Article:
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Pussy Riot verdict draws global condemnation

The two-year prison sentence for Russian punk band Pussy Riot has drawn worldwide condemnation. Politicians and human rights activists see the verdict as being politically motivated and way too harsh.

Author Boris Akunin had a biting metaphor to describe the consequences of the Friday indictment of Russian punk rock band Pussy Riot.

"The iceberg [Russian President] Vladimir Putin sits on is now melting faster," he wrote.

By iceberg, Akunin was apparently referring to the Russian people's support of Putin. On Friday (17.08.2012), the author joined several hundred others at Khamovniki district court in Moscow to protest the body's ruling. The process has also received widespread condemnation outside Russia.

Pussy Riot inside Moscow's Cathedral of Christ the Savior (Photo: InterTass)

In their song, the band asks the Virgin Mary to "drive out Putin"

The court sentenced Maria Alyokhina, Nadezhda Tolokonnikova and Yekaterina Samutsevich to two years in prison on charges of hooliganism motivated by religious hatred.

The defendants performed an anti-Putin song inside Moscow's Christ the Savior Cathedral in February. They jumped and danced in front of the altar in scenes filmed by a fellow member of Pussy Riot and later edited for a now-famous video clip. In their song, the group asks the Virgin Mary to "drive out Putin."

International outrage

Lyudmila Alexeyeva, head of the Moscow Helsinki Group strongly condemned the verdict.

"This is a very severe ruling because the girls are not guilty of anything," she said.

Alexeyeva also called the ruling stupid, saying it would damage the already tarnished image of the Russian government and Orthodox Church.

The verdict drew similar condemnation from Amnesty International, the Organization for Security and Cooperation in Europe and the European Commission.

German politicians weigh in

The ruling also made waves in Germany. "This is definitely a disproportionate sentence," German Human Rights Commissioner Markus Löning told DW. "The fairness of the trial could also be called into question."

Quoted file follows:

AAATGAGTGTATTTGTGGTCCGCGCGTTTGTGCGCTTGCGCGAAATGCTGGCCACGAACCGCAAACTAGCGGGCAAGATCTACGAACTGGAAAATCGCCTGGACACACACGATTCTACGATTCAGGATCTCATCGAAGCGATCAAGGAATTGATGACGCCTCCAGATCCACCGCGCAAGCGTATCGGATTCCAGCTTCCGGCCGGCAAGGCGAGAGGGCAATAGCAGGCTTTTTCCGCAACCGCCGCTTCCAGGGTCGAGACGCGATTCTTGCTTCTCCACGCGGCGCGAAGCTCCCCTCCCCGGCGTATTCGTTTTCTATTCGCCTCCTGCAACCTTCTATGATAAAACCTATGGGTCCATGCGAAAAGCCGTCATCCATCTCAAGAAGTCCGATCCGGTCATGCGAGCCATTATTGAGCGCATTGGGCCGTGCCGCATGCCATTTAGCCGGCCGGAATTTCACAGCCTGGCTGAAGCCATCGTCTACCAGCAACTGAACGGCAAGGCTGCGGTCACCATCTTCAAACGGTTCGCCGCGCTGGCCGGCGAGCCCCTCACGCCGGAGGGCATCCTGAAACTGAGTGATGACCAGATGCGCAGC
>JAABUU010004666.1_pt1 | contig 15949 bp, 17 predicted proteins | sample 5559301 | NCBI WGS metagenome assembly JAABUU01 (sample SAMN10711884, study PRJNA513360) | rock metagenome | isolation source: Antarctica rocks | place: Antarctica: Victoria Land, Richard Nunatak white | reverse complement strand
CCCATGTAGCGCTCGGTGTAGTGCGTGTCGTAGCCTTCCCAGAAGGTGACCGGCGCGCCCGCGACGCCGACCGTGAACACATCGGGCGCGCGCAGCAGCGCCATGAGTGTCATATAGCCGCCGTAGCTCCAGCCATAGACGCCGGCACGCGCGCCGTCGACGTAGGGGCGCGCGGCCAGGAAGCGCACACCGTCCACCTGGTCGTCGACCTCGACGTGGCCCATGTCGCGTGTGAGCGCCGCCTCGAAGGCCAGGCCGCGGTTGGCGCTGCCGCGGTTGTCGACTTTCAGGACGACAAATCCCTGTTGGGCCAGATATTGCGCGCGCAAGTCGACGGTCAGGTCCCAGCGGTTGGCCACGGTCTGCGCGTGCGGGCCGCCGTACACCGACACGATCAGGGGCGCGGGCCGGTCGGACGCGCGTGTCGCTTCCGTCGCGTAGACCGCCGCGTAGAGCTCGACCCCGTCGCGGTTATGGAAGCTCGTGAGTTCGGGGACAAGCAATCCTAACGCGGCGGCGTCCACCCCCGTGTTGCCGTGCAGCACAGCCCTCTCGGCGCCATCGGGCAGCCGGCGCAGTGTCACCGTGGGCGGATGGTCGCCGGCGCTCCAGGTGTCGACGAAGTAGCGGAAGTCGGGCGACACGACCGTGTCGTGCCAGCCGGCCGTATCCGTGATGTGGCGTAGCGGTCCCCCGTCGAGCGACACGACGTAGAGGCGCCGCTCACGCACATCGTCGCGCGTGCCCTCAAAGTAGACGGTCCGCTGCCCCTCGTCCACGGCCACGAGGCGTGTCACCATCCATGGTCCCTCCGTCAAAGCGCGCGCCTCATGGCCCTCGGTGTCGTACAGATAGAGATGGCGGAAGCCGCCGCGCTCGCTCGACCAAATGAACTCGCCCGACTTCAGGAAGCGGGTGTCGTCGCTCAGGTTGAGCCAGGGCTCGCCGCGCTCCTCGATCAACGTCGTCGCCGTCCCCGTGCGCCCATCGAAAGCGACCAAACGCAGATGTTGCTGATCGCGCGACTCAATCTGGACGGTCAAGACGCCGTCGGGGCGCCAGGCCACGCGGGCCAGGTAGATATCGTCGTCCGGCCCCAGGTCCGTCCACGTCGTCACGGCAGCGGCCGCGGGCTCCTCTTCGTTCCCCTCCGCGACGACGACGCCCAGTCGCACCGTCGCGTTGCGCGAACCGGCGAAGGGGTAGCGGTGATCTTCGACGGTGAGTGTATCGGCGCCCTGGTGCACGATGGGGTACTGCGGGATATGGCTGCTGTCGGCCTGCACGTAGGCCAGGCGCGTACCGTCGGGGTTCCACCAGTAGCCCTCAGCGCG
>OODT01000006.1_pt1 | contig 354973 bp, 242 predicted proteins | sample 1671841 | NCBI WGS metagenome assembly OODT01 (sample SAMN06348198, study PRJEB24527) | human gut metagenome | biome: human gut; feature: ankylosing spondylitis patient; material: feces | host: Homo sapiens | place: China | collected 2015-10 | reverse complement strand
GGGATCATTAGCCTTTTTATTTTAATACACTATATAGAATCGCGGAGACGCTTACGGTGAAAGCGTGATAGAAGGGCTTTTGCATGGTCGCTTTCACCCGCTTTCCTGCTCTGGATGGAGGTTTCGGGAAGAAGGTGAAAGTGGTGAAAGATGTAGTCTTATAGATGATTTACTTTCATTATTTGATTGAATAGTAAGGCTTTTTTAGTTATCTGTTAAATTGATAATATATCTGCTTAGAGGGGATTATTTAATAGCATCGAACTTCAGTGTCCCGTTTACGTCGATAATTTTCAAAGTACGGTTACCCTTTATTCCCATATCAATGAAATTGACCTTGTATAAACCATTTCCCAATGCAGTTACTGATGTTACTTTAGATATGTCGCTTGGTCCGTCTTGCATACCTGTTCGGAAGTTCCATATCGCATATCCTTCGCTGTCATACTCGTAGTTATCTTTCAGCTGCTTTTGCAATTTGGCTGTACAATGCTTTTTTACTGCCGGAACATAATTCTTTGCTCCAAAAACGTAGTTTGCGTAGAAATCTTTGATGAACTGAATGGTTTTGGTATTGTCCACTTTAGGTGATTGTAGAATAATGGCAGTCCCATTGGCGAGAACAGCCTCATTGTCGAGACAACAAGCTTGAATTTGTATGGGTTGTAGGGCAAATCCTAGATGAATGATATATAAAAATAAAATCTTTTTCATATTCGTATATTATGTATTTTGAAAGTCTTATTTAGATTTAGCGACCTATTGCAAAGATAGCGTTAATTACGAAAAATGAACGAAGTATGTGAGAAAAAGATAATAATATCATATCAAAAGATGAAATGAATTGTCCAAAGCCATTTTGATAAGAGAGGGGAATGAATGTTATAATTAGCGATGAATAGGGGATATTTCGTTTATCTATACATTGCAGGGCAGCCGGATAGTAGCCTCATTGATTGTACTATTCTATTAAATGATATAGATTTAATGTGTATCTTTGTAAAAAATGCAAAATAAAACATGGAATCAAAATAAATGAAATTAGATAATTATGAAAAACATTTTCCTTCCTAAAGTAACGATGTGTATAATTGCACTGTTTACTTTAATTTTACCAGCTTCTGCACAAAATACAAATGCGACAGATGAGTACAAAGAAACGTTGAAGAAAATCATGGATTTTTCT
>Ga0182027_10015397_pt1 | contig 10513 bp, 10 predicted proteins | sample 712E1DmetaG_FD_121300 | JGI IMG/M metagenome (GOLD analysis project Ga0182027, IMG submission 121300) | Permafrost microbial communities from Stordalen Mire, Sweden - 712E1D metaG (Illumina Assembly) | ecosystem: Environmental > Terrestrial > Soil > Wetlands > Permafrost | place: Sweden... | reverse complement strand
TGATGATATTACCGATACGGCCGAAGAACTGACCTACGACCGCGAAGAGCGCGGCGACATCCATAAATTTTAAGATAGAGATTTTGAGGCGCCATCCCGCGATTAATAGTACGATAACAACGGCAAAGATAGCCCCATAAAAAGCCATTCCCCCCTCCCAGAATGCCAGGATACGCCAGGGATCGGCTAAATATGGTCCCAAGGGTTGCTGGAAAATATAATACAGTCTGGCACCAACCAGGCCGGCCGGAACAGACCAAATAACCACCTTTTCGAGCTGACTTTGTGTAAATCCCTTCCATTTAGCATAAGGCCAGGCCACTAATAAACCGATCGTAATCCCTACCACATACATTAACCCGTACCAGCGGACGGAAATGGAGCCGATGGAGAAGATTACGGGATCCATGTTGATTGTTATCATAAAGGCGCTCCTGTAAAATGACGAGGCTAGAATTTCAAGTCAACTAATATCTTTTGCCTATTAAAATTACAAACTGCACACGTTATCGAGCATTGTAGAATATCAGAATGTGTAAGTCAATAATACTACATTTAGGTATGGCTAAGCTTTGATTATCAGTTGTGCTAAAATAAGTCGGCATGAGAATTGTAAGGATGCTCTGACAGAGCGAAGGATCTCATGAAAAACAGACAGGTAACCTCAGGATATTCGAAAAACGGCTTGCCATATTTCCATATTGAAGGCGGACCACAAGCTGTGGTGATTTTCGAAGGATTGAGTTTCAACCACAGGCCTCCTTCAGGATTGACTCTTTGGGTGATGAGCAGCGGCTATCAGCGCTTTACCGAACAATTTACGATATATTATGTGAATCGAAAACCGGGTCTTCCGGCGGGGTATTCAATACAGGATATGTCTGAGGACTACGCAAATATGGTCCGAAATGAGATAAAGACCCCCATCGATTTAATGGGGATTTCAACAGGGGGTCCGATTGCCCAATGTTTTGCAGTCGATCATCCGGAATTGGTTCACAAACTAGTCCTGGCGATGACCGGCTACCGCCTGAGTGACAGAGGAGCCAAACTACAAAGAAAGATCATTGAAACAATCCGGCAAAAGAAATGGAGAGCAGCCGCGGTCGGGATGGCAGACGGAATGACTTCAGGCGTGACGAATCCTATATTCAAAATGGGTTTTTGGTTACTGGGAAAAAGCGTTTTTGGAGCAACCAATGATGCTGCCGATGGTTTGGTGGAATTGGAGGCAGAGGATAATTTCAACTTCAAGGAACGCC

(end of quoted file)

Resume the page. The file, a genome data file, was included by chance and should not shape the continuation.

He added the verdict showed "the bitter truth" that "freedom of expression is not currently guaranteed in Russia."

Löning appealed to Putin to set an example and free the three women. "Two of them have small children," he said. "They should be with their families, not in prison."

Lyudmila Alekseyeva (Photo RIA Novosti)

Lyudmila Alexeyeva is a Russian civil rights legend

German Christian Democrat (CDU) parliamentarian Andreas Schockenhoff said the verdict sets a dangerous precedent.

"It sends a signal to Russian society," he said, that "whoever criticizes the regime, instead of subordinating his will to it, will be viewed not as a partner but a threat that must be combated."

Schockenhoff is co-chair of the ruling Christian Democrat and Christian Social Union alliance in Germany's lower house of parliament, the Bundestag. He is also coordinator for German-Russian cooperation at the German Foreign Ministry.

German opposition parties also criticized the Pussy Riot verdict. Social Democrat Francis Thönnes told DW Russia was a long way from western standards of justice.

"After an unfair trial, it is an inappropriate verdict," he said. "The penalty is disproportionate to the actual situation."

'Soviet reflexes'

Experts including Eberhard Schneider of the EU-Russia center in Brussels think the Pussy Riot verdict has a political basis. He said their prison sentences shows how much pressure protests have put on the Kremlin in recent months. For more than six months, protesters have demonstrated against Putin and his system.

Andreas Schockenhoff (Photo: Hannibal dpa)

Schockenhoff sees the trial as setting a precedent

Schneider thinks the Kremlin exerted its influence over the court that tried the Pussy Riot members. He pointed to Putin's remarks on the case. The Russian leader previously said the women should not be too severely punished, and the judge indeed refrained from giving them the maximum seven-year sentence.

However, Schneider said the case shows "reflexes from the Soviet system, in which there is no real separation between the executive and judicial branches of government" were still in effect.

Reactions to the verdict were mixed in Russia itself. While the opposition and human rights activists made sharp criticism, the pro-Kremlin United Russia party voiced its approval. Parliamentarian Alexei Tschesnakov said the verdict was appropriate and would deter acts similar to Pussy Riot's. Prior to the ruling, the Russian Orthodox Church for its part called on the state to show "grace within the law."

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